With a little over a week left in the Alaska State Legislature’s third special session of the year, Gov. Mike Dunleavy and some lawmakers have said yet another session may be necessary to resolve all the issues facing the state.
Speaking on the Michael Dukes radio show on Wednesday, Dunleavy didn’t give a date but said it seems like there would have to be another session.
“We’re getting ready for the inevitability this session is going to produce very little, and we’re going to be going right back to it,” Dunleavy said. “We will stay working on this as long as it takes, and we are seriously contemplating the venue. It certainly makes sense to try a different venue because we’ve had it in Juneau now for the past several months and it’s not working.”
In 2019, Dunleavy called for a special session in Wasilla which led to a divided Legislature meeting in two different cities.
Lawmakers were heading into a long weekend Friday and had only just begun to hear proposals aimed at resolving the state’s fiscal deficit. Minority members in the House of Representatives have said addressing solutions for the state’s deficit is a priority for them and have complained at the lack of attention those issues have been given in the current session which ends Sept. 15.
Dunleavy spokesperson Jeff Turner said in an email there are not yet any concrete plans for an additional session and the governor wants to see how the current session plays out.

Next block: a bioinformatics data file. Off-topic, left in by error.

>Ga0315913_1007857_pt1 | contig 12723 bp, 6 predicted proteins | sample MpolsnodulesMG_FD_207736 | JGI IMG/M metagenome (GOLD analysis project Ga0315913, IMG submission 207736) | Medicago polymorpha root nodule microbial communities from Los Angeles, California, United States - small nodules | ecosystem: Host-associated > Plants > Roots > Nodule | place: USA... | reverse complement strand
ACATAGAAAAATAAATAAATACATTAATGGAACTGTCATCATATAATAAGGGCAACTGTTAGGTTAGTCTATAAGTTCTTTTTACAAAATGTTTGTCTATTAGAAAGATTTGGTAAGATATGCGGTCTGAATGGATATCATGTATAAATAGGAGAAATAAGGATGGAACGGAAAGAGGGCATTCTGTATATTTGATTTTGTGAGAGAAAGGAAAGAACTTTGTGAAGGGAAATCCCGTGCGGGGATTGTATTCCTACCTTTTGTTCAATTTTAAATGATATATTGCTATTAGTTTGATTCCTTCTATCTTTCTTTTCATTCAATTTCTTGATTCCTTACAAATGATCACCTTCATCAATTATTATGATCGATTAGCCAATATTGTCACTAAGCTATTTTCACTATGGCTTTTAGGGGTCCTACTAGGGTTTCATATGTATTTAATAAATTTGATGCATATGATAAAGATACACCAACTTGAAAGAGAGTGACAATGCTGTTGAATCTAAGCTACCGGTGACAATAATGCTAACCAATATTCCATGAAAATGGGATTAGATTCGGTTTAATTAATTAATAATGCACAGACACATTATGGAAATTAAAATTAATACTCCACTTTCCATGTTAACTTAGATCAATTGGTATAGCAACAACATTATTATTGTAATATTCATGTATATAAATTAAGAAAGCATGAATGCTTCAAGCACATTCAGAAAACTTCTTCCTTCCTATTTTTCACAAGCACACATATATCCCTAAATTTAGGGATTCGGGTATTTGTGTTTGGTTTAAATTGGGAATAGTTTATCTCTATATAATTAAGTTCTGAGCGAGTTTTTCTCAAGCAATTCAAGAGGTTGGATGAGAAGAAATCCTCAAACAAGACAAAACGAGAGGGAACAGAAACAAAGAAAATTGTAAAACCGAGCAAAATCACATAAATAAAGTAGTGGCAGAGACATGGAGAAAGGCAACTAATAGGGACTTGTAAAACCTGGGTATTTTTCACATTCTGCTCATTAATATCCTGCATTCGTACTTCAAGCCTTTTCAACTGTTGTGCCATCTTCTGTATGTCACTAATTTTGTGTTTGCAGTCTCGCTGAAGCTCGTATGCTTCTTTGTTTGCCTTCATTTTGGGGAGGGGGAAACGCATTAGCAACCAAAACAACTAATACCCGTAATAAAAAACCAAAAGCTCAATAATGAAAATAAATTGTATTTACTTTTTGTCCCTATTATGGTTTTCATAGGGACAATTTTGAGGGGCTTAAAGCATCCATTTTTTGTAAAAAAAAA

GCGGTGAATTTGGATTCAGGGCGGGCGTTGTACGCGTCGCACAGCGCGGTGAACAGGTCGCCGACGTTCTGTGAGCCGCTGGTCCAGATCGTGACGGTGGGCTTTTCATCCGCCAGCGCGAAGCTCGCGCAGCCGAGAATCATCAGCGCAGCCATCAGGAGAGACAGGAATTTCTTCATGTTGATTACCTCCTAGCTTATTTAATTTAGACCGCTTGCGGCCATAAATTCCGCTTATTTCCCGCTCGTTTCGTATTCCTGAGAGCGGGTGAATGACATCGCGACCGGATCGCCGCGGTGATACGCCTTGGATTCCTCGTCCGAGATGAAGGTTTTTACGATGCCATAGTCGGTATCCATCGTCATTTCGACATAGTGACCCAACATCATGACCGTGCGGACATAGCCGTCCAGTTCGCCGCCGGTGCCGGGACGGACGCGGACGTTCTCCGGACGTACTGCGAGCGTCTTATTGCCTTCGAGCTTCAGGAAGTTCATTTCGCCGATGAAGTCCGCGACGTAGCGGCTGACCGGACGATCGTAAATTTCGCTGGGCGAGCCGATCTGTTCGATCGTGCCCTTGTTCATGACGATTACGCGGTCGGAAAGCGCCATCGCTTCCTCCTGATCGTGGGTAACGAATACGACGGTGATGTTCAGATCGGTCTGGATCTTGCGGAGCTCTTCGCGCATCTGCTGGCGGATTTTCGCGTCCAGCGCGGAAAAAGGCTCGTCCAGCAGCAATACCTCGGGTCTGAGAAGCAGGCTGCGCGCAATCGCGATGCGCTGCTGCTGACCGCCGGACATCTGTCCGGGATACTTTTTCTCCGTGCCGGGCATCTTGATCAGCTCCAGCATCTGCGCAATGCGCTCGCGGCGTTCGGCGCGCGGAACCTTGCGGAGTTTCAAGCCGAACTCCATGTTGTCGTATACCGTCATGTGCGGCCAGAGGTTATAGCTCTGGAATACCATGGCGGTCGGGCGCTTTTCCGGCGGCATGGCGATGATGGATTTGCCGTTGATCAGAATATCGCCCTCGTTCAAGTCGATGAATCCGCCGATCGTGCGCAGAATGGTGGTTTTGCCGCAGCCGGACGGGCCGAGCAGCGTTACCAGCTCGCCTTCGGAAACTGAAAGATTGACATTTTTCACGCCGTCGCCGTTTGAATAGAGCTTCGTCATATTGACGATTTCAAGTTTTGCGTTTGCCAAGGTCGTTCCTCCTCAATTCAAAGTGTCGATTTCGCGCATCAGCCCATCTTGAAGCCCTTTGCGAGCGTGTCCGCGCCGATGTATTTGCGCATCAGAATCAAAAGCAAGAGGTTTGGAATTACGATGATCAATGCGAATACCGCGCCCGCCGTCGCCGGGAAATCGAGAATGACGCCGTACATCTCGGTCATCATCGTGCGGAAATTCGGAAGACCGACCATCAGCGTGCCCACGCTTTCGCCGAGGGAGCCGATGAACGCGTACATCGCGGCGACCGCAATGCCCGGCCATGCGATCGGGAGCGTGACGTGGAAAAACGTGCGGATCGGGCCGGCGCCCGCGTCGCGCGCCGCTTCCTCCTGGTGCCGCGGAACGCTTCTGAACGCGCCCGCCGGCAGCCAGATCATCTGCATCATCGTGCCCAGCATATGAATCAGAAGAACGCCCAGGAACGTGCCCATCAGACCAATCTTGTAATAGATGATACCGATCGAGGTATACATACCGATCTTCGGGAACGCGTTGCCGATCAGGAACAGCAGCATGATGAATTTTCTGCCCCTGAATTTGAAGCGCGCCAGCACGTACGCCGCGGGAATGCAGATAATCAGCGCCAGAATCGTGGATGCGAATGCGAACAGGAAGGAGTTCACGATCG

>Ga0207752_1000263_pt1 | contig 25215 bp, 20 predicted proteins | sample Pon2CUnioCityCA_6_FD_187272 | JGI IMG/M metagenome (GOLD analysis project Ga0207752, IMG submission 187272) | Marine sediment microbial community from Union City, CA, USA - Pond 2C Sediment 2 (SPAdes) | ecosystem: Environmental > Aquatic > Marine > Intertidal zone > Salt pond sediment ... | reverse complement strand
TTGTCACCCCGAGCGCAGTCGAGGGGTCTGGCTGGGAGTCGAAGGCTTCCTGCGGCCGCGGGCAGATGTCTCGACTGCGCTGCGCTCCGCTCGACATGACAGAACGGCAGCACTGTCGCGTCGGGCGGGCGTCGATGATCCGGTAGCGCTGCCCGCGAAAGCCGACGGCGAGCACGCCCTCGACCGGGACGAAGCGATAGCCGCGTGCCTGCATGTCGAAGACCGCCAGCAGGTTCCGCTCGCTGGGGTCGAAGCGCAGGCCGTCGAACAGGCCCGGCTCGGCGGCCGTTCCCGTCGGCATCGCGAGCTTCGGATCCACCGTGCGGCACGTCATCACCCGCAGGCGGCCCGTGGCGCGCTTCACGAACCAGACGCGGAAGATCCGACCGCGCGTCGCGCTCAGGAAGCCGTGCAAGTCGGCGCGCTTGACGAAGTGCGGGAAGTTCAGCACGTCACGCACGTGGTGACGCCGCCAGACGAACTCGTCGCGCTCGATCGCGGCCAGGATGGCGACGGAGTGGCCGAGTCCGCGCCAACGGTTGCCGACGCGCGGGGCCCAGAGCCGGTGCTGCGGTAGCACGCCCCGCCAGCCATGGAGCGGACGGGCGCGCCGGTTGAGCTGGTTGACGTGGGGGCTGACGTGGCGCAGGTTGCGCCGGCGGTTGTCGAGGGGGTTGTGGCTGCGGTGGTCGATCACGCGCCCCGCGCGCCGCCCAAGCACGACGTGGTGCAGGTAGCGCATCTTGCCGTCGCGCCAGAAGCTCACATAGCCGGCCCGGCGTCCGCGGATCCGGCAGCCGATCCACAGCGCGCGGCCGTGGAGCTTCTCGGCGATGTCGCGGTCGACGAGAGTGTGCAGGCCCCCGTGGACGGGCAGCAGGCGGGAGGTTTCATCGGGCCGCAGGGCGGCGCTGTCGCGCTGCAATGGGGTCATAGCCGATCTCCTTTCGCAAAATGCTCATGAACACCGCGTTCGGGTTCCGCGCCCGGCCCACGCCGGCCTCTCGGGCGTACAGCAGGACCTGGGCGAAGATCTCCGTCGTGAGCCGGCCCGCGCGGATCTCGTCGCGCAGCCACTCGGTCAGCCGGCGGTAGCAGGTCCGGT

Senate Minority Leader Tom Begich, D-Anchorage, told the Empire in a phone interview Friday he agreed there would likely be another session, and his preference is to have it be a continuation of the current session.
“We know we can do it in 60 days because we’ve done it before,” Begich said.
Work was proceeding in the Senate Finance Committee on the budget bill while bills addressing the fiscal issues were being heard in both House and Senate committees. But despite the fractious nature of this Legislature, Begich said proposals and discussions were being talked about in ways he hadn’t seen before during his tenure as a lawmaker.
“What this session has been very good at is helping us come to terms with what we agree on, we know we have certain common areas of agreement,” Begich said.
Recommendations, resolutions and revenues
A fiscal policy working group released a report last month but it provides few actual policy recommendations. It does outline a number of areas where lawmakers from across the political spectrum are in agreement and identifies key issues that must be addressed. Begich said lawmakers, even within his own caucus, have disagreements about how best to solve the issues but having that common ground was helping to build consensus.
Several bills aimed at increasing revenue were introduced in both bodies including one co-sponsored by Begich to raise the motor-fuel tax. There wasn’t enough time left remaining in the current session to get all the necessary work done, Begich said, but if lawmakers worked earnestly together they could lay a good foundation for another session.
Dunleavy originally called a special session for Aug. 2, for the Legislature to work on fiscal resolutions, but deep divisions have prevented lawmakers from finalizing the state’s budget. The governor has since amended the call of the special session twice, first to add the appropriations bill following a request from House Speaker Louise Stutes, R-Kodiak, and again on Thursday to allow lawmakers to address the ongoing COVID-19 crisis.